A group of 12 proteins associated with pediatric multiple sclerosis (MS) have been discovered for the first time by a team of neurology and pathology researchers at Stony Brook University Medical Center.
Led by Lauren Krupp, MD, Director of the National Pediatric MS Center at SBUMC, the finding could lead to a new panel of diagnostic and prognostic markers in pediatric MS. Their study is reported in the April 2009 issue of the journal Multiple Sclerosis.
Multiple Sclerosis is an inflammatory autoimmune disease of the central nervous system (CNS), which usually affects young adults. It is the most disabling chronic disorder of this age group, affecting more than 400,000 in the United States. In some instances, children can be affected. Diagnosing MS in children and adolescents is difficult, and standard MS diagnostic tests such as cerebral spinal fluid (CSF) analysis and magnetic resonance imaging (MRI) are often unreliable.
“This is the first study of its kind in children with MS that has the potential to advance progress in the diagnosis and estimation of the prognosis of all individuals affected by this disease,” says Dr Krupp, noting the potential of the method as an early disease-specific marker.
The Stony Brook team used specialized techniques for measuring multiple proteins at once (a method known as proteomics) in the blood of children with MS. They used plasma samples from nine children with MS and plasma from nine healthy children to complete the proteomic analysis. The researchers found differences in the amounts of multiple proteins in the blood of children with MS compared to those without disease. They found 12 proteins that differed in expression in the MS group. Some of the proteins had not been previously associated with disease.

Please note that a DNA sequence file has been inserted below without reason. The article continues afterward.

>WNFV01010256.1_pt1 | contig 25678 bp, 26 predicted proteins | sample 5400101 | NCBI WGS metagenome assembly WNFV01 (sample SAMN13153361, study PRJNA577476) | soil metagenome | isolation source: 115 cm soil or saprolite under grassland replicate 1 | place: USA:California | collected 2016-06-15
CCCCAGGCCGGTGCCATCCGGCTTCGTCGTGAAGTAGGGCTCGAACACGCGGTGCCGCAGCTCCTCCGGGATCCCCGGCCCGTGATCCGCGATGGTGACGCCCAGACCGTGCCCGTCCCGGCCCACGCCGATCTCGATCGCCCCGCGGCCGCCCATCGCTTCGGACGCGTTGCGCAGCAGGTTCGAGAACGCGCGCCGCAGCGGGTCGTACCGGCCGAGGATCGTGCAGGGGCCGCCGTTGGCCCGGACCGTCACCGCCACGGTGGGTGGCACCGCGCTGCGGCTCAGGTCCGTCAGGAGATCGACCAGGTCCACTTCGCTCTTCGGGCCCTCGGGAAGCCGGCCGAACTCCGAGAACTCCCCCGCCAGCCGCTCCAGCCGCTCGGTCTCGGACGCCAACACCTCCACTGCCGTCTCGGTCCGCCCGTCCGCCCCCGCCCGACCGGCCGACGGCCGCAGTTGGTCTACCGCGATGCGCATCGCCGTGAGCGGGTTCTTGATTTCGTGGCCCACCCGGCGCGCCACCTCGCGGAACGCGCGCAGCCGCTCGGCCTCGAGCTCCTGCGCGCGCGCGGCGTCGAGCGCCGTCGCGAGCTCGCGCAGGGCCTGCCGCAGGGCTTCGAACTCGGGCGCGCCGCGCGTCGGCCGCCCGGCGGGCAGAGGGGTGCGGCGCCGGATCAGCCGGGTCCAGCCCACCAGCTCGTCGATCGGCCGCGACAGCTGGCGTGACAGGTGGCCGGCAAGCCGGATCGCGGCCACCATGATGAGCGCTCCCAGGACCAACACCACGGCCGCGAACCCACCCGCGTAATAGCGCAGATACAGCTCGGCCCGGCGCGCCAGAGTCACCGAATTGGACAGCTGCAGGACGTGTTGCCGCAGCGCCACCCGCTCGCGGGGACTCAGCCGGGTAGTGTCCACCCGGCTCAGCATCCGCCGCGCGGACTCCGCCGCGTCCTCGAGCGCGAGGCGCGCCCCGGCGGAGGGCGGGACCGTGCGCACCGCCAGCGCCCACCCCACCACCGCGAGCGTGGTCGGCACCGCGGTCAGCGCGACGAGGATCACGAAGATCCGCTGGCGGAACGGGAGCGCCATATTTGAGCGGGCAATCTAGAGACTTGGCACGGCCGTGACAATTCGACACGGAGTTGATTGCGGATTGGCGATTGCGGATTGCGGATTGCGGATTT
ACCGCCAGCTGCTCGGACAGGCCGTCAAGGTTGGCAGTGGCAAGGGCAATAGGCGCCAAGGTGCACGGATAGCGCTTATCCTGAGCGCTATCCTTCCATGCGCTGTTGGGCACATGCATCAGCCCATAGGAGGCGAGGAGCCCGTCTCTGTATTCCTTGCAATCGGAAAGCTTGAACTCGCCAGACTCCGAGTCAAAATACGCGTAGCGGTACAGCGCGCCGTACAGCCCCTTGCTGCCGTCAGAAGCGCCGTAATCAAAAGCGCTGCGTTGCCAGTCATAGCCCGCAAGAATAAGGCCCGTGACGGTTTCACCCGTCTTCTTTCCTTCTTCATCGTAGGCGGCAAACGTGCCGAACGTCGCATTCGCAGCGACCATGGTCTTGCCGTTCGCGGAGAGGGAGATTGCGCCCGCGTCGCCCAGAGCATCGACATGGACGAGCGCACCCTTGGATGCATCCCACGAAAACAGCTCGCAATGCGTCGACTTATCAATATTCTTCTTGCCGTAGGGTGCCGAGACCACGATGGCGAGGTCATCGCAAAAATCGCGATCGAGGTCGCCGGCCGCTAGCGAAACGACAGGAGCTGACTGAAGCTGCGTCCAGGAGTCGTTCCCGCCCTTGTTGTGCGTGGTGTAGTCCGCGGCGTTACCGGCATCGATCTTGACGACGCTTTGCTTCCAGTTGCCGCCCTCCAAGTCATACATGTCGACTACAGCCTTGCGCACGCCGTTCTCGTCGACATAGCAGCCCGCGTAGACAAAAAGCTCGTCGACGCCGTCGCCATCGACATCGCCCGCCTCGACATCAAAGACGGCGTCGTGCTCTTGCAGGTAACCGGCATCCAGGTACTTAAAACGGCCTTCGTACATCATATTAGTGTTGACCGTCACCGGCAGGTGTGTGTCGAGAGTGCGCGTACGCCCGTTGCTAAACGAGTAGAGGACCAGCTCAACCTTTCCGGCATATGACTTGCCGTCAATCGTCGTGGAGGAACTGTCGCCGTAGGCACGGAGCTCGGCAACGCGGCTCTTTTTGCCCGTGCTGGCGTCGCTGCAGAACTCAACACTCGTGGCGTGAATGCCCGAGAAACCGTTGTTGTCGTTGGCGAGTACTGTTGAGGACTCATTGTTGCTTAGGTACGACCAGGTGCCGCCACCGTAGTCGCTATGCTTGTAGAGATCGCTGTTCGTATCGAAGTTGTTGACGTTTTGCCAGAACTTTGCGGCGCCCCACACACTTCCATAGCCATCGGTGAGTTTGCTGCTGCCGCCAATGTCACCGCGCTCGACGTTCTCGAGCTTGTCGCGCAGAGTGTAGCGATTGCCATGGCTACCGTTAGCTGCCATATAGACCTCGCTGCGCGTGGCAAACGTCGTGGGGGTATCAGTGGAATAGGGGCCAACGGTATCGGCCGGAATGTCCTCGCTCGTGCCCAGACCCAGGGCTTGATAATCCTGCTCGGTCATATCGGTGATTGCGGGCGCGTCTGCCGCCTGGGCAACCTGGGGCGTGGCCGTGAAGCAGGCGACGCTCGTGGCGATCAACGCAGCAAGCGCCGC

“Proteomics is just being applied to the study of MS,” explains Dr Krupp. “Because children develop MS so early with respect to potential environmental exposures, it is possible that determining the mechanism of action in MS of the identified proteins will elucidate further the pathogenesis of the disease.”
In “Protein expression profiles in pediatric multiple sclerosis: potential biomarkers,” the authors detail the proteomic analysis method. They used two-dimensional gel electrophoresis (2-DE) in combination with mass spectrometry to identify the proteins that were significantly expressed in pediatric MS group. This analysis was completed through the Proteomics Center at Stony Brook University.
The study was limited to children who met the international consensus definition of pediatric MS. All nine MS patients were girls age 14 to 17 years. They were matched to controls of healthy girls within the same age range.
According to the researchers, a larger number of subjects are needed to further validate their study findings. They believe their findings provide a significant basis for large studies to confirm and validate biomarker suitability in the blood. They will pursue such studies with the ultimate aim of identifying MS biomarkers that lead to the development of rapid, easy-to-use, widely available, and inexpensive MS diagnostic tests.
The Stony Brook pediatric MS proteomic research was supported, in part, with funding to Dr Krupp from the Montel Williams MS Foundation and the National Multiple Sclerosis Society grant to the National Pediatric MS Center and National Center for Research Resources.
Co-investigator Noy Rithidech, PhD, of the Department of Pathology, also received grants to complete the research from the Office of the Vice President for Research and the Office of Scientific Affairs at Stony Brook University, and NASA.
Source: Stony Brook University Medical Center